Math 10 (Introductory Statistics) - Spring 2004

Text: Statistics , Third edition, by Freedman Pisani, and Purves (W. W. Norton & C0. ISBN 0-393-97083-3).

Grade: Your grade will be determined as follows: a midterm exam (20% of your grade), a short project (20% of your grade), weekly quizzes (20% of your grade), and a final exam (the remaining 40% of your grade).

Class Log: The homework assignments and exam dates can be found in the class log. Each Friday's class will usually include a quiz based VERY closely on the assigned homework martial.

Honor Principle: On the exams and quizzes, no help is to be given or received. While working on the short project you may use any references you'd like under the condition that you always carefully reference your sources. Also, collaboration is encouraged during the process of thinking about and collecting data for your project, but every non-referenced aspect of your final write up must be entirely in your own words.

Students with disabilities: I encourage students with disabilities, including "invisible" disabilities like chronic diseases and learning disabilities, to discuss with me any appropriate accommodations that might be helpful.

Recitation session : Every Thursday from 7:00-9:00 our TA Francois G. Dorais will be running a recitation session. (Recall every Friday there is a quiz.)

X-Session: We will missing two class days (Monday April 25th and Monday May 24th). We will be making this up with 3 X-Sessions, on Thursday April 1, Thursday April 8, and Thursday April 15.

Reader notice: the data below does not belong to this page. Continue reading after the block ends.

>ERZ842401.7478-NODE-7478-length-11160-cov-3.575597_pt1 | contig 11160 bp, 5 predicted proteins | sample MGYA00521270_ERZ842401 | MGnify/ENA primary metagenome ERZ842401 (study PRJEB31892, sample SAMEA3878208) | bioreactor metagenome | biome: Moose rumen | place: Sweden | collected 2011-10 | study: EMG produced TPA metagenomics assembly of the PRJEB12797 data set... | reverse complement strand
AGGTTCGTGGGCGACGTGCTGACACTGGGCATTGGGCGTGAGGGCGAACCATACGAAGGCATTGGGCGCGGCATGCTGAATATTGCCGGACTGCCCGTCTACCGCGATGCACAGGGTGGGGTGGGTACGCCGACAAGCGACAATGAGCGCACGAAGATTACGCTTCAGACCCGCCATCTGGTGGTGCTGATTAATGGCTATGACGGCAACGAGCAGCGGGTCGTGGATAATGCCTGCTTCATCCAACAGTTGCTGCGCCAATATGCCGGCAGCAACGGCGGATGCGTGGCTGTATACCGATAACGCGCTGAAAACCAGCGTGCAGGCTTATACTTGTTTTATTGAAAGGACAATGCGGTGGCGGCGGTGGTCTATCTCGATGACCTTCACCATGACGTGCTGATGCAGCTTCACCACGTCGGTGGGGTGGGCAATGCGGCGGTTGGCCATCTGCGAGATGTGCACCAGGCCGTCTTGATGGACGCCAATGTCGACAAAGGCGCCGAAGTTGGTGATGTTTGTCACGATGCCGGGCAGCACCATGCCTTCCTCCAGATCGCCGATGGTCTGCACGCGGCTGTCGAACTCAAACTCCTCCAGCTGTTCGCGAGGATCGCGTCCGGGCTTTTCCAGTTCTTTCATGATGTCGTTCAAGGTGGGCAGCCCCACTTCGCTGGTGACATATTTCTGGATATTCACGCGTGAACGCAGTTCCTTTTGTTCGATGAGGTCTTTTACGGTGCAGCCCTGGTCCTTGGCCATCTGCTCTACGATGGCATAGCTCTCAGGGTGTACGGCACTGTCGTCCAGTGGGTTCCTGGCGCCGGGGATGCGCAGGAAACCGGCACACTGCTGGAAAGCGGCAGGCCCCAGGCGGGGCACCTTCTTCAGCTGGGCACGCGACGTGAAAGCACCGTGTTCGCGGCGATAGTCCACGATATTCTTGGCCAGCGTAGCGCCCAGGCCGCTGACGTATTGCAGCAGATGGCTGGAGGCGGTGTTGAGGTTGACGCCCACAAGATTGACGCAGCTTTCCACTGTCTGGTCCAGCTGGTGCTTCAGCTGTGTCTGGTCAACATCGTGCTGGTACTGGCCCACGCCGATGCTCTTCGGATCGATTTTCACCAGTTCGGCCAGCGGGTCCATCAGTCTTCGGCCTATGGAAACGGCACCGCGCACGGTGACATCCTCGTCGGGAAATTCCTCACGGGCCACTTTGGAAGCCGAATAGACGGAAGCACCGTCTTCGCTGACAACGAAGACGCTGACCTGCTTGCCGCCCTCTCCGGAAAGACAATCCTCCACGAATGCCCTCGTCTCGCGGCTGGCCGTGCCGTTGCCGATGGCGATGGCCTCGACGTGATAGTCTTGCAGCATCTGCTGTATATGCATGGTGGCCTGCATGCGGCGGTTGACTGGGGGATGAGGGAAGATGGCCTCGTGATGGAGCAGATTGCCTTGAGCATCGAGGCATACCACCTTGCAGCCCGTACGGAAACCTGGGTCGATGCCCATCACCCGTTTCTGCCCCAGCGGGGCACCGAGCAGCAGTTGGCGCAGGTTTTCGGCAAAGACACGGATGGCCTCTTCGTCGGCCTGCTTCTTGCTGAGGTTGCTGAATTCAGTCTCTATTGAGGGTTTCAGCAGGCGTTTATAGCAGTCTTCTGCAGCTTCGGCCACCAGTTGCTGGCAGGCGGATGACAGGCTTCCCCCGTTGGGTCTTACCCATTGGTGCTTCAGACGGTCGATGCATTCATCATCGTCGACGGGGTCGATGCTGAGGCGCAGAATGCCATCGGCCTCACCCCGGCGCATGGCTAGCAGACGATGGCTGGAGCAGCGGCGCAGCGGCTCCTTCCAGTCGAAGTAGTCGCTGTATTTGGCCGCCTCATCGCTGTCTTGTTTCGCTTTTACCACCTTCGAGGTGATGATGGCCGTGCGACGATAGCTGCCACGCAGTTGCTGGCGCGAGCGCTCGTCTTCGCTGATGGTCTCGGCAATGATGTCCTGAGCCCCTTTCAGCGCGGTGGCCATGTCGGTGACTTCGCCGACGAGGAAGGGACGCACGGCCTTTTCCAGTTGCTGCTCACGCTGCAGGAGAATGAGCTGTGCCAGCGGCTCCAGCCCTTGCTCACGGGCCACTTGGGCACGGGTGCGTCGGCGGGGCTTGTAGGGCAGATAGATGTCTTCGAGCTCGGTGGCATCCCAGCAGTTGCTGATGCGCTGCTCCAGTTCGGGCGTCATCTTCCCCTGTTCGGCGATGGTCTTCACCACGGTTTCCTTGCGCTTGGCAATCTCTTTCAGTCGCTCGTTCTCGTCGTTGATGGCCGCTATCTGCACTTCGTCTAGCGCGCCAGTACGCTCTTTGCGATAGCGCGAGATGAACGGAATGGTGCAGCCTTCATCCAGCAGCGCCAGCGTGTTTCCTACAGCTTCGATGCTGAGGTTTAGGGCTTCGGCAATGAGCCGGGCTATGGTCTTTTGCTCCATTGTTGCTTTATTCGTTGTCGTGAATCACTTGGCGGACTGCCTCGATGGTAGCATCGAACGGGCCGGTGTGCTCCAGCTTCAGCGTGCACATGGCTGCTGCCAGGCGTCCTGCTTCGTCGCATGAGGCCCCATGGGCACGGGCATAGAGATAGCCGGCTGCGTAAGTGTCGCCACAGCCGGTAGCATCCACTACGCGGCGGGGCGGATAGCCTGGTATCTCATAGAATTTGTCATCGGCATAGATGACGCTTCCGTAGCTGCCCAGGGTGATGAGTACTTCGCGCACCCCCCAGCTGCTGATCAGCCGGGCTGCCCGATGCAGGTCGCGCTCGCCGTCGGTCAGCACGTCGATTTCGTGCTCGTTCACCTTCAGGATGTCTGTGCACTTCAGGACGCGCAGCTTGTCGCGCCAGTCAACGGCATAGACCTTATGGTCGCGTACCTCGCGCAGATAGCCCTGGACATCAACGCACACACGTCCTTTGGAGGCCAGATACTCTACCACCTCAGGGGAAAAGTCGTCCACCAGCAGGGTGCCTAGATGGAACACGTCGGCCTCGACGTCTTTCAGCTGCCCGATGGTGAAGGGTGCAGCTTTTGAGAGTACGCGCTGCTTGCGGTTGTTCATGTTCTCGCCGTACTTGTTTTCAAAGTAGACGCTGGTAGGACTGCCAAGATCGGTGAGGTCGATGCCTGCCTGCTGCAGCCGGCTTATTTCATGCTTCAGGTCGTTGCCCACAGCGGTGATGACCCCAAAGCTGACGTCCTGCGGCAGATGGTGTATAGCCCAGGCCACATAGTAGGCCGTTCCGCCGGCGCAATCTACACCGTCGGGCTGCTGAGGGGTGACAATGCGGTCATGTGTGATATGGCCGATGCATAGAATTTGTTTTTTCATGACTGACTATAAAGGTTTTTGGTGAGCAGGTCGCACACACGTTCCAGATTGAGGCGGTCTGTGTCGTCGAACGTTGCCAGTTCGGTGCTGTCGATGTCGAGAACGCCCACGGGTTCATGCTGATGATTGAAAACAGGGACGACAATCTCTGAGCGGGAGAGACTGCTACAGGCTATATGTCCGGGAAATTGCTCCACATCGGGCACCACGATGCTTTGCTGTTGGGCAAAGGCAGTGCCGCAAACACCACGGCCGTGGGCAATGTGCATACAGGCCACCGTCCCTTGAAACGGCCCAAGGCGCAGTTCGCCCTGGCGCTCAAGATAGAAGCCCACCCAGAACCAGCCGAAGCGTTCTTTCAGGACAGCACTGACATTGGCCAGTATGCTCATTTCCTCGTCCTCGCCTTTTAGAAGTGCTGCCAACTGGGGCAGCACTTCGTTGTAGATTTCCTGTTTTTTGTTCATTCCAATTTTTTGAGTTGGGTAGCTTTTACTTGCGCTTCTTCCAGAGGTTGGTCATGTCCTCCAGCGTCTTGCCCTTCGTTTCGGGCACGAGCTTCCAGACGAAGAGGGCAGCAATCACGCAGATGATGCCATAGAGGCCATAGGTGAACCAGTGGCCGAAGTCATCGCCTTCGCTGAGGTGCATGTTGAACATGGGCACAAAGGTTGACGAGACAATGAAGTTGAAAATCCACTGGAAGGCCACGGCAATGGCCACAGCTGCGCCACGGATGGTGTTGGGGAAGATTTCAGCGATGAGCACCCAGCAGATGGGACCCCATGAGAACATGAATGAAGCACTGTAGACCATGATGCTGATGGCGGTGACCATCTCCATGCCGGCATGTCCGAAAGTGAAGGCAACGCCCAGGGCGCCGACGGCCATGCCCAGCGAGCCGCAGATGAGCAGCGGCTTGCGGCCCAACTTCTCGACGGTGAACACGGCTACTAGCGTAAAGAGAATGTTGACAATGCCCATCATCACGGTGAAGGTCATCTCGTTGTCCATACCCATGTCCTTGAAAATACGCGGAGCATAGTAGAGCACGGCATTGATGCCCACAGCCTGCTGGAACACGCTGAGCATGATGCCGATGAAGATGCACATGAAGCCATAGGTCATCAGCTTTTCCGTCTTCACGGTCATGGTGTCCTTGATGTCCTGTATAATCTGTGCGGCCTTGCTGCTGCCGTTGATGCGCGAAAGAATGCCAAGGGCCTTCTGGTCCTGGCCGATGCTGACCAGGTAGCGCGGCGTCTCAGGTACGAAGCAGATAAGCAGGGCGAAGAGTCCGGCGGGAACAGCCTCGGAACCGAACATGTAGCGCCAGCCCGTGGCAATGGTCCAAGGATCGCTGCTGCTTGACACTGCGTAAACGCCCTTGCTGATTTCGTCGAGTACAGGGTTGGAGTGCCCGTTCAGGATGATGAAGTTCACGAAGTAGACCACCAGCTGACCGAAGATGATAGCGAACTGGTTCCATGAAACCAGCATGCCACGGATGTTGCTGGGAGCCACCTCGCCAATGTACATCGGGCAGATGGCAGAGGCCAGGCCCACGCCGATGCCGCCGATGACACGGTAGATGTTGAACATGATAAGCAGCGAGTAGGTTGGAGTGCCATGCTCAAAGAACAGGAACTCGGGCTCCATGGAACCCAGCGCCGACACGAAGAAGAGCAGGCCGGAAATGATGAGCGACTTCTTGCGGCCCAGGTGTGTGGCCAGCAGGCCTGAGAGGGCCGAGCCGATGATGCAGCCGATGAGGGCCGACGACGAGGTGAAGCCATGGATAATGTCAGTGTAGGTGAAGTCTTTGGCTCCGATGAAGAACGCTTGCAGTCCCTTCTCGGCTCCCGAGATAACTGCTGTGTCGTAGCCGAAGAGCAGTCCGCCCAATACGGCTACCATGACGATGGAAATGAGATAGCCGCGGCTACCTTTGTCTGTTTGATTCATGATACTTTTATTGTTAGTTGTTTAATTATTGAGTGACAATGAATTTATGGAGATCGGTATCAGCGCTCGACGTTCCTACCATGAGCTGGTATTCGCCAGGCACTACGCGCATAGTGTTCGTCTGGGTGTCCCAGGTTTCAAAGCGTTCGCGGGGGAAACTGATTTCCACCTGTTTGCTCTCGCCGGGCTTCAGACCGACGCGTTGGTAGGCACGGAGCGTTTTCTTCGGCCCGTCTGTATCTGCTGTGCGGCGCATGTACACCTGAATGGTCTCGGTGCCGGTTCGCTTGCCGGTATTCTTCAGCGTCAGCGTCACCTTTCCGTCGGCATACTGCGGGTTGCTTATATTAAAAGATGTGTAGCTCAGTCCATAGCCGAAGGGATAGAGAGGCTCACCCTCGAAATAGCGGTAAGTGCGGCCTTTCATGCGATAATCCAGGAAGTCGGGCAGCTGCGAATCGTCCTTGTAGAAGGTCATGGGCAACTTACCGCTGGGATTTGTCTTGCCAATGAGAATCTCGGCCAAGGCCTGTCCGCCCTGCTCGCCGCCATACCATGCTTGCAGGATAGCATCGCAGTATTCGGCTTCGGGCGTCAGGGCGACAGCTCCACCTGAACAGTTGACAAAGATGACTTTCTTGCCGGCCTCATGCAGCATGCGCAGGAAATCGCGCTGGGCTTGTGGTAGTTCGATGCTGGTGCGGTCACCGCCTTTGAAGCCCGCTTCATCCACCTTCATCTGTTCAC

Syllabus: In this course we will cover the three basic tools of the statistical trade: descriptive statistics, probability, and inference. First we will cover various topics in descriptive statistics, including a look at correlation and the regression line. Next we will familiarize ourselves with various probability ideas, including the understanding of discrete distributions and the central limit theorem. Lastly, we will put our first two topics together and discuss inferential statistics, including a discussion of confidence intervals and a variety of hypothesis tests. We will essentially be covering all of the text, hence our text's table of contents can be used as a more detailed syllabus (More precisely we will definitely cover chapters 1-6,8-10,13-21,23,26-29. Some of the more interesting material is in the left over chapters, which we will cover if time permits.). I feel this text is fabulous, but it gives very little discussion of how to organize and manipulate large data sets. We will be learning this topic independently of the text, and, in particular, we will learn to use Stata.